There are only a couple of pictures of my grandparents’ wedding floating around in my family. They are faded. They are probably what you would call “low quality.” And I love them! They are almost magical. On the other hand, there are several hundred high-quality pictures from my sister’s wedding, and I feel like I can’t enjoy any of them because I find the quantity totally overwhelming.

      Some people like having hundreds of pictures, and that’s awesome. Personally, I’m a “less is more” sort of person.

    • My parents’ wedding pictures are entirely a friend’s candid shots and some assorted polaroids. They’re plenty.

    • ps, No. I saw one picture of my mom and my dad together in dess/tux and I really never cared for that. I dont knwo what they did at their wedding, I dont really know how moms dress looked (bc the picture was Bust-style)

      So, you know, not every child cares for such stuff. I never saw Picture of my grandgrand parents or of my grandmas mariages, because I am german and both parts of my family at that time had to flee, my grandma from Kaliningrad in January. She just simply had not the time to take anything with her (she had no documents) Similar the other half of my Family.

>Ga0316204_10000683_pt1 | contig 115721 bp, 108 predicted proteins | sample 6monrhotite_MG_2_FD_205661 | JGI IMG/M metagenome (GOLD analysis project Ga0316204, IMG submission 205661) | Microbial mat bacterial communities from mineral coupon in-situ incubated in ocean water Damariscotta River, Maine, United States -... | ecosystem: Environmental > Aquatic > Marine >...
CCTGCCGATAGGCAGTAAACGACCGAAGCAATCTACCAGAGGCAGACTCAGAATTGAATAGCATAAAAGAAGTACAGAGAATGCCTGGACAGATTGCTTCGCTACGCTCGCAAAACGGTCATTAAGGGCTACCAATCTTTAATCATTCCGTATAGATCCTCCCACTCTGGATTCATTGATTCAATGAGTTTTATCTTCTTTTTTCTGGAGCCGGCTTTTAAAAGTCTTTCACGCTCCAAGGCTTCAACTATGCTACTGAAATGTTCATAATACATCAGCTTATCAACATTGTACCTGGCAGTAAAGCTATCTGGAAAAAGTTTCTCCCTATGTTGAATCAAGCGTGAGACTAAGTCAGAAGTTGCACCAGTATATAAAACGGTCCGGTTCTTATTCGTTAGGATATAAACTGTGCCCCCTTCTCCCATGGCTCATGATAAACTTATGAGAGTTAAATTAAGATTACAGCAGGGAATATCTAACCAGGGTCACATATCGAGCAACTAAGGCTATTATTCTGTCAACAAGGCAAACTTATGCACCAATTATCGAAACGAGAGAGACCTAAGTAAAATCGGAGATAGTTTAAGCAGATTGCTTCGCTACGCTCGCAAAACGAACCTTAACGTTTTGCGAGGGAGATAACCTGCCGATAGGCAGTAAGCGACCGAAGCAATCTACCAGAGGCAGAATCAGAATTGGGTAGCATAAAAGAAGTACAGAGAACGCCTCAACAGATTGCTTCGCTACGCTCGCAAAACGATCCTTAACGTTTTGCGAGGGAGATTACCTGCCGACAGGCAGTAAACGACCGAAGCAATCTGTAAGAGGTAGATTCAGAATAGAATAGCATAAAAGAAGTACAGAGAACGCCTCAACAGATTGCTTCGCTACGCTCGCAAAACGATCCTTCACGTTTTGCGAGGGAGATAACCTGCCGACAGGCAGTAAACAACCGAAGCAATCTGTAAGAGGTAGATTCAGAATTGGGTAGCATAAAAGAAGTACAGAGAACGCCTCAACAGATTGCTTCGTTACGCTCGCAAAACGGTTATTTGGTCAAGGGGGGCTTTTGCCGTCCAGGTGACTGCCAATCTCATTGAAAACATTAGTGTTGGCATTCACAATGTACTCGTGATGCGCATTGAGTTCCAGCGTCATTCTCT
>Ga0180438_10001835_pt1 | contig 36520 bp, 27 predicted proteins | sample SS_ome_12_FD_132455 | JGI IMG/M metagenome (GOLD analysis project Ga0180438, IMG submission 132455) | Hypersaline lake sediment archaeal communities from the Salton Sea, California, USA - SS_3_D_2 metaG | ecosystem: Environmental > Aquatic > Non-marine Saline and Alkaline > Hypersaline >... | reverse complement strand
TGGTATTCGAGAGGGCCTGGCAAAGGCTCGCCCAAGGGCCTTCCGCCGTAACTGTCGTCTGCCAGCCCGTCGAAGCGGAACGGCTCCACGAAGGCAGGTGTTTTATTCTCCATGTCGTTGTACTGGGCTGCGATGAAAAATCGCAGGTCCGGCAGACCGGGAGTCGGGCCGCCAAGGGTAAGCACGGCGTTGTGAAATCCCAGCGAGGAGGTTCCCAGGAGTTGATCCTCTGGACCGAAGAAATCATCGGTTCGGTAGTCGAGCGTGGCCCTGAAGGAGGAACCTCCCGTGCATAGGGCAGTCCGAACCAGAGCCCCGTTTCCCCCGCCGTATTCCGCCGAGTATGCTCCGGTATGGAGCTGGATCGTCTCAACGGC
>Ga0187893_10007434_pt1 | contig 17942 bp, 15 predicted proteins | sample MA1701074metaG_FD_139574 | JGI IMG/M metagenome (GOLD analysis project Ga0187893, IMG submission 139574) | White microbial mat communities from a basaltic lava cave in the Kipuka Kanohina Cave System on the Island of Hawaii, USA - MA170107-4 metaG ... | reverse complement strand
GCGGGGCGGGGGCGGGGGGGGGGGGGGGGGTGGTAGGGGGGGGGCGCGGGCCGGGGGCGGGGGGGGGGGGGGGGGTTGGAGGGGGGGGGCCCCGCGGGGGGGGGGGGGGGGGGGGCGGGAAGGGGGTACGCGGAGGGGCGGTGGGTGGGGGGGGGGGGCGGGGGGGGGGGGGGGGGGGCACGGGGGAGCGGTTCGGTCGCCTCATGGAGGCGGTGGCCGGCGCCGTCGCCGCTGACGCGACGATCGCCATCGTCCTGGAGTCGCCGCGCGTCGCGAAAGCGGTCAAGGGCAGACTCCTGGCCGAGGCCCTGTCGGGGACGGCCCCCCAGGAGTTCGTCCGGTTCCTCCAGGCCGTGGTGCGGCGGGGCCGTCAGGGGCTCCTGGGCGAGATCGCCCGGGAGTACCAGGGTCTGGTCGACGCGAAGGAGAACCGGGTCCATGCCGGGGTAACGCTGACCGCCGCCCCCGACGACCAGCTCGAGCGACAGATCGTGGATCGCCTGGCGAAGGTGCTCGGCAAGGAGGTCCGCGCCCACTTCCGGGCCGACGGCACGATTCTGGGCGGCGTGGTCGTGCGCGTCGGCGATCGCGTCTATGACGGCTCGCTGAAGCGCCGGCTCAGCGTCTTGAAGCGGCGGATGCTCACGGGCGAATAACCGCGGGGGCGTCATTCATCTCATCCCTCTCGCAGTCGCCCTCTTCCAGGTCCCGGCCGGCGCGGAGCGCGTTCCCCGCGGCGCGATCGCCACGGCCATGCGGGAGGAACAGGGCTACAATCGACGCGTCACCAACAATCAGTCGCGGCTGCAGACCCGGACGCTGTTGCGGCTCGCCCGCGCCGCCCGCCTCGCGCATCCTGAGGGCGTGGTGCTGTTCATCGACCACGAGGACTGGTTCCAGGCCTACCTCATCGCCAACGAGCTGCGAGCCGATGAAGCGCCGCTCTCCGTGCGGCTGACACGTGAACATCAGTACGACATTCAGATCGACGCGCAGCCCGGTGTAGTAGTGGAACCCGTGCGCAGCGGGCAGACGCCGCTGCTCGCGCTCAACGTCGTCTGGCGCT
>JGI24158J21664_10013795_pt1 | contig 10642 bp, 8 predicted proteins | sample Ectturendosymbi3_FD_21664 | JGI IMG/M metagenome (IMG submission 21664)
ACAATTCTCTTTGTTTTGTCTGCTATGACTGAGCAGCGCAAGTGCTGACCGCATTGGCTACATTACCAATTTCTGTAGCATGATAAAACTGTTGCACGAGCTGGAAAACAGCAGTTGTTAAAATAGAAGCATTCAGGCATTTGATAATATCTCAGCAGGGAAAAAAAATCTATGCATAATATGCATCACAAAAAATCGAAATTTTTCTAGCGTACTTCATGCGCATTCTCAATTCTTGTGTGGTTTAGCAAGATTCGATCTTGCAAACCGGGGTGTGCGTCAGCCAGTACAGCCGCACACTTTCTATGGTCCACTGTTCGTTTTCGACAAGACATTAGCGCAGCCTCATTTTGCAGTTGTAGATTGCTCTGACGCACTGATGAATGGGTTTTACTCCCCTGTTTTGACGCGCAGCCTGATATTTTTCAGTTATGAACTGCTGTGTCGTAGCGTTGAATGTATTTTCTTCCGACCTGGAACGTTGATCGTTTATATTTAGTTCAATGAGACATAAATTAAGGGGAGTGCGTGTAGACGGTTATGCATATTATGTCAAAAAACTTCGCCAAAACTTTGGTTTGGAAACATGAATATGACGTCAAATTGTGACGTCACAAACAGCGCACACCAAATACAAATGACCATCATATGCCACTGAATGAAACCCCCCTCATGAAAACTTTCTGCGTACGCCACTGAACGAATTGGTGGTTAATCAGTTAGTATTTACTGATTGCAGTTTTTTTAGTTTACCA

So I dont think pictures are so important per se- for some people they are, for other people (like me-I dont have any pictures of me or important stuff in my life because I never cared for them. I think that there are other people like me with no regards for pictures/old Picturebooks)
      So, maybe thats why its not important to me-because both could tell me about their experience and didnt need pictures for that. You take what you can get- in their cases, which are extreme, other stuff was far more important.

      But maybe its a cultural thin, I dont know.

      Also, my parents can tell me of their Marriage should I show interest enough to indicate.

  10. Thanks so much for writing this! I’ve been reading article after article about how important getting “the right” wedding photographer is – and since my engagement is fairly short, we went with the wedding photographer we could get/is available. I’ve been semi-stressed ever since about the photos not ending up being as awesome as they should be because I didn’t make the right choice when it came to a photographer.

    This post reminds me that wedding pictures are just one piece of the puzzle – and that it does not have to be the most important piece! This thought has relieved a great deal of stress for me – so thanks!